Harvard Public Health Review Winter 2007
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Leaders worth folowing: HSPH celebrates distinguished faculty and alumni no smoking sign in France
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Who could imagine Paris without its smoke-filled cafes? As it turns out, the French government can. For those who would dare smoke in Parisian establishments, the government has a startling new message: “Veuillez fumer dehors!” French smokers aren’t the only ones stepping outside, however. Smoke-free policies are sweeping the globe.

In 2004, Ireland became the first country to establish a national ban on smoking in all indoor workplaces, including restaurants and bars. Since then, more than a dozen countries have followed suit. For example, France enacted a ban in February 2007 covering offices, schools, and hospitals that will extend to all public establishments in January 2008. The European Union is considering comprehensive smoke-free legislation for all 27 member nations. Meanwhile, more than one-third of U.S. states have enacted smoke-free policies, most of them since 2005.

Exporting expertise
Fueling the trend is a small but influential group at the Harvard School of Public Health (HSPH) led by Greg Connolly, professor of the Practice of Public Health in the Division of Public Health Practice, and the division’s director, Howard Koh, the Harvey V. Fineberg Professor of Public Health Practice. The two researchers, who have been among those leading the charge for worldwide tobacco control at both grassroots and government levels for more than two decades, describe Ireland’s 2004 ban as a critical “tipping point” in the New England Journal of Medicine in April, joined by co-author Luk Joossens of the Association of European Cancer Leagues. A list of countries that have since adopted smoking bans underscores tobacco warriors’ progress to date.

Connolly, an international ambassador for sweeping policies that safeguard the public against passive smoking, shuttles from one country to the next, conducting local research, coordinating anti-smoking media campaigns, and advising government officials. In many U.S. states and in countries that include Ireland, El Salvador, Greece, China, Taiwan, Philippines, Poland, Armenia, Israel, Thailand, and, most recently, the Mediterranean island nation of Cyprus, Connolly goads policy makers to adopt proven tobacco-control strategies.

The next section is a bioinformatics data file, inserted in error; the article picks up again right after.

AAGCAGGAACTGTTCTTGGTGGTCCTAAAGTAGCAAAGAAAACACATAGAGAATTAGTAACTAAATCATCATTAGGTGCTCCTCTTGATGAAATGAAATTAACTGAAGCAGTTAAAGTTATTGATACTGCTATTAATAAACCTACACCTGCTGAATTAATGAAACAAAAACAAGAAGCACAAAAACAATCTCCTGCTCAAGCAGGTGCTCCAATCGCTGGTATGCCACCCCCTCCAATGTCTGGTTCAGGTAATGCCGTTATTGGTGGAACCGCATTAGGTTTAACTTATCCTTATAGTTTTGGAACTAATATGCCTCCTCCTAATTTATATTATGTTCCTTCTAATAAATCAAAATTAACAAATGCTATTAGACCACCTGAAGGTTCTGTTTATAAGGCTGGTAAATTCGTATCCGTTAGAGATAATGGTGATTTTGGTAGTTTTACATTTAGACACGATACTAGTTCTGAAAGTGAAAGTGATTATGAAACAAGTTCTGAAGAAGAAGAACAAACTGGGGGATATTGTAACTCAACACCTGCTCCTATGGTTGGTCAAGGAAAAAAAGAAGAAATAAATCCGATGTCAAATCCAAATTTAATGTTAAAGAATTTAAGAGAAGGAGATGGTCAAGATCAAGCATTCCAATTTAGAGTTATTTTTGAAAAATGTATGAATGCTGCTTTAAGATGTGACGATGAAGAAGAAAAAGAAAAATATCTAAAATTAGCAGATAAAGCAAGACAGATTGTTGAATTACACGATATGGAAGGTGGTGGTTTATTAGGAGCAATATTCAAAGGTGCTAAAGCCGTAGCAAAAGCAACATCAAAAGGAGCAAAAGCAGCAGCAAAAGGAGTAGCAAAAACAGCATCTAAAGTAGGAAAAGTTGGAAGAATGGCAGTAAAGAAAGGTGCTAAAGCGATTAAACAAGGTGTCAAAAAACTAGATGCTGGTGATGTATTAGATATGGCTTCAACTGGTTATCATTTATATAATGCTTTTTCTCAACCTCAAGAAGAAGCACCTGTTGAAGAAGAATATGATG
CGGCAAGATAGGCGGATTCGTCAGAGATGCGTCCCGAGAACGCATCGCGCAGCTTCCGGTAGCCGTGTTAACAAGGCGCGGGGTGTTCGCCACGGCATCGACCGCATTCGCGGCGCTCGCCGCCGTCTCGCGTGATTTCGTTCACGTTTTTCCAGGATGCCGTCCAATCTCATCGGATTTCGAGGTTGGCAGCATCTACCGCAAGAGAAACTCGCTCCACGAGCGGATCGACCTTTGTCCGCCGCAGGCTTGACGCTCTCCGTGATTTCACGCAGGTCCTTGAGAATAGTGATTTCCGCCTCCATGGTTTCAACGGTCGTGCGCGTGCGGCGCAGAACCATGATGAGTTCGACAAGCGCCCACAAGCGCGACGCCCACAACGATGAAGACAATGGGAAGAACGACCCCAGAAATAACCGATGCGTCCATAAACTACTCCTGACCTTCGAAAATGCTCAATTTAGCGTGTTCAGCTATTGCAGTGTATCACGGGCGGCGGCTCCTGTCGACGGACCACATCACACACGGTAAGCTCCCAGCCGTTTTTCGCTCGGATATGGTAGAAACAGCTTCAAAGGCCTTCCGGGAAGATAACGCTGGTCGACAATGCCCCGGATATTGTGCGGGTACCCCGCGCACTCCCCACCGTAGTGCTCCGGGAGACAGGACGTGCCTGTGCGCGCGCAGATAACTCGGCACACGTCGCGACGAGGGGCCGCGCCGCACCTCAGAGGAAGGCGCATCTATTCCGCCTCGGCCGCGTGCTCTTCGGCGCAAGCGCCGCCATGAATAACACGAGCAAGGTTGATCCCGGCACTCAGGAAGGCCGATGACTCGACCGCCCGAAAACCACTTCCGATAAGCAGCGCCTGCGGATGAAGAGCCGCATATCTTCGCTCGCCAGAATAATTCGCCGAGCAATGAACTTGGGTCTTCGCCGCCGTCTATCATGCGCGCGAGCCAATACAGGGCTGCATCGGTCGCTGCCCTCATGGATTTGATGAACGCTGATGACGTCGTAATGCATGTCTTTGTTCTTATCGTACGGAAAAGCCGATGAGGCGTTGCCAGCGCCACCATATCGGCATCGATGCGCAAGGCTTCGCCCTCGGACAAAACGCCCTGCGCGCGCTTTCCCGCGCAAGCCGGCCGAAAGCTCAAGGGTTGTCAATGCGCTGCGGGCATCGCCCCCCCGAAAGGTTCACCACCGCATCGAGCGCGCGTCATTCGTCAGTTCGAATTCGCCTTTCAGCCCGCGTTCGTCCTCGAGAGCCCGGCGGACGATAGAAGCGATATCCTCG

“You have to build the capacity to do research locally, then add a heavy dose of aggressive anti-tobacco advertising to foster social change and build enough political will to raise taxes, ban smoking in public places, and offer people treatment for tobacco addiction,” he says, outlining key tactics in a nutshell (see also sidebar on at right). Covering a wall in his office is a world map studded with pushpins, each marking a site where research by HSPH faculty, alumni, and their collaborators is under way.

Connolly honed his approach while heading the Massachusetts Tobacco Control Program, the job he held before coming to Harvard in 2004. Under the leadership of Koh, at the time the state’s public health commissioner, and Connolly, Massachusetts cut cigarette consumption nearly in half. If anyone needed proof that comprehensive tobacco-control initiatives could reduce consumption, this was it. Now, Connolly, Koh, and their HSPH colleagues are increasingly focusing attention on developing countries, where smoking rates remain high and where multinational tobacco companies see enormous markets ripe for exploitation.

Targeting Asia
Figuring prominently on these companies’ radar screens is the Asia Pacific region, the fastest growing tobacco market in the world. In 2000, Connolly was made a Commander of the Fourth Order by the King of Thailand for his efforts with the U.S. Congress, the World Health Organization, and the WHO-backed General Agreements on Tariffs and Trade (GATT) to halt U.S. trade sanctions imposed against Thailand for its refusal to import and advertise cigarettes. Both Connolly and Koh are active in the Asia Pacific Association for the Control of Tobacco, a regional nongovernmental organization based in Taiwan that aims to fight Big Tobacco while promoting smoke-free policies for its ten member nations. China, for example, with 350 million smokers, most of them men, has the highest per-capita density of tobacco users on earth. And no wonder: there, the tobacco industry is controlled by the central government and represents the second-largest source of tax revenues.